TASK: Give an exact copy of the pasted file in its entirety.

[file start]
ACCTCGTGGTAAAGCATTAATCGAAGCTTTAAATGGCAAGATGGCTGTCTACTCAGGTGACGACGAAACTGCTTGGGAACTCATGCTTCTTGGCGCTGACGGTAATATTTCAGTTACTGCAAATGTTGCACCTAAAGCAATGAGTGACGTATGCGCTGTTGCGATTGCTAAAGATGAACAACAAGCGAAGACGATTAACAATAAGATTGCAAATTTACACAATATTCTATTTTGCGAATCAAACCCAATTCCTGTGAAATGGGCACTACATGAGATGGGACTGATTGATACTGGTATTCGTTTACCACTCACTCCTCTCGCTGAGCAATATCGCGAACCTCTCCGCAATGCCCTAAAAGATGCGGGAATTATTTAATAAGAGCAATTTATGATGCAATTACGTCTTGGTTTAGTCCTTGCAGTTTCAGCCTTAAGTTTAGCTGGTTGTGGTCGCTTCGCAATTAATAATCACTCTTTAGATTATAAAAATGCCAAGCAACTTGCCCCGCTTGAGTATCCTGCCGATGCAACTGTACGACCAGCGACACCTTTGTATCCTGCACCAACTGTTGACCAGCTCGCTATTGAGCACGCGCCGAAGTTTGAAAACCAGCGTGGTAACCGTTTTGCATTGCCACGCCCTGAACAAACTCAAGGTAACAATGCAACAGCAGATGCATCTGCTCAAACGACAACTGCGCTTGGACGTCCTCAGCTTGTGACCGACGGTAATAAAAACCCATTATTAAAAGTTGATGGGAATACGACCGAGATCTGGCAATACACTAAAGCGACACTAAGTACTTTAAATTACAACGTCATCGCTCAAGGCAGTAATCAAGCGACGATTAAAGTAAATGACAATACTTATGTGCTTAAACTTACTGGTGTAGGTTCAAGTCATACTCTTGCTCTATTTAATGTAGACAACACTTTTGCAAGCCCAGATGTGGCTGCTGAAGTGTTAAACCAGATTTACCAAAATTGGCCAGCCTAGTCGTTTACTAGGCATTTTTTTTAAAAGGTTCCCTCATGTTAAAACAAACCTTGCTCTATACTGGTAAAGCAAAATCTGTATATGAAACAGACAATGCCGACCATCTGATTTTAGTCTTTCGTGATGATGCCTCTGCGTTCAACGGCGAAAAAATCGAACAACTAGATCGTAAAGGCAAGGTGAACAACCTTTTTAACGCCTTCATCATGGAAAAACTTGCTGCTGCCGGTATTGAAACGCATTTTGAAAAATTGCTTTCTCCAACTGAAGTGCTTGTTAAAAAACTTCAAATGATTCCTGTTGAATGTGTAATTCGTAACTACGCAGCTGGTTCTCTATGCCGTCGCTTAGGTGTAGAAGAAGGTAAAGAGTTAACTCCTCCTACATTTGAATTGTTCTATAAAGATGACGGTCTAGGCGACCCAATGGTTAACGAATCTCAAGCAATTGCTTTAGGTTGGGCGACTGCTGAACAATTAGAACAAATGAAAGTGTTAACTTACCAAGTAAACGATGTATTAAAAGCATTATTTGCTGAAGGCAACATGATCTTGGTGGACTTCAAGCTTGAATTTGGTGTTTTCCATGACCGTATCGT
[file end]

ACCTCGTGGTAAAGCATTAATCGAAGCTTTAAATGGCAAGATGGCTGTCTACTCAGGTGACGACGAAACTGCTTGGGAACTCATGCTTCTTGGCGCTGACGGTAATATTTCAGTTACTGCAAATGTTGCACCTAAAGCAATGAGTGACGTATGCGCTGTTGCGATTGCTAAAGATGAACAACAAGCGAAGACGATTAACAATAAGATTGCAAATTTACACAATATTCTATTTTGCGAATCAAACCCAATTCCTGTGAAATGGGCACTACATGAGATGGGACTGATTGATACTGGTATTCGTTTACCACTCACTCCTCTCGCTGAGCAATATCGCGAACCTCTCCGCAATGCCCTAAAAGATGCGGGAATTATTTAATAAGAGCAATTTATGATGCAATTACGTCTTGGTTTAGTCCTTGCAGTTTCAGCCTTAAGTTTAGCTGGTTGTGGTCGCTTCGCAATTAATAATCACTCTTTAGATTATAAAAATGCCAAGCAACTTGCCCCGCTTGAGTATCCTGCCGATGCAACTGTACGACCAGCGACACCTTTGTATCCTGCACCAACTGTTGACCAGCTCGCTATTGAGCACGCGCCGAAGTTTGAAAACCAGCGTGGTAACCGTTTTGCATTGCCACGCCCTGAACAAACTCAAGGTAACAATGCAACAGCAGATGCATCTGCTCAAACGACAACTGCGCTTGGACGTCCTCAGCTTGTGACCGACGGTAATAAAAACCCATTATTAAAAGTTGATGGGAATACGACCGAGATCTGGCAATACACTAAAGCGACACTAAGTACTTTAAATTACAACGTCATCGCTCAAGGCAGTAATCAAGCGACGATTAAAGTAAATGACAATACTTATGTGCTTAAACTTACTGGTGTAGGTTCAAGTCATACTCTTGCTCTATTTAATGTAGACAACACTTTTGCAAGCCCAGATGTGGCTGCTGAAGTGTTAAACCAGATTTACCAAAATTGGCCAGCCTAGTCGTTTACTAGGCATTTTTTTTAAAAGGTTCCCTCATGTTAAAACAAACCTTGCTCTATACTGGTAAAGCAAAATCTGTATATGAAACAGACAATGCCGACCATCTGATTTTAGTCTTTCGTGATGATGCCTCTGCGTTCAACGGCGAAAAAATCGAACAACTAGATCGTAAAGGCAAGGTGAACAACCTTTTTAACGCCTTCATCATGGAAAAACTTGCTGCTGCCGGTATTGAAACGCATTTTGAAAAATTGCTTTCTCCAACTGAAGTGCTTGTTAAAAAACTTCAAATGATTCCTGTTGAATGTGTAATTCGTAACTACGCAGCTGGTTCTCTATGCCGTCGCTTAGGTGTAGAAGAAGGTAAAGAGTTAACTCCTCCTACATTTGAATTGTTCTATAAAGATGACGGTCTAGGCGACCCAATGGTTAACGAATCTCAAGCAATTGCTTTAGGTTGGGCGACTGCTGAACAATTAGAACAAATGAAAGTGTTAACTTACCAAGTAAACGATGTATTAAAAGCATTATTTGCTGAAGGCAACATGATCTTGGTGGACTTCAAGCTTGAATTTGGTGTTTTCCATGACCGTATCGT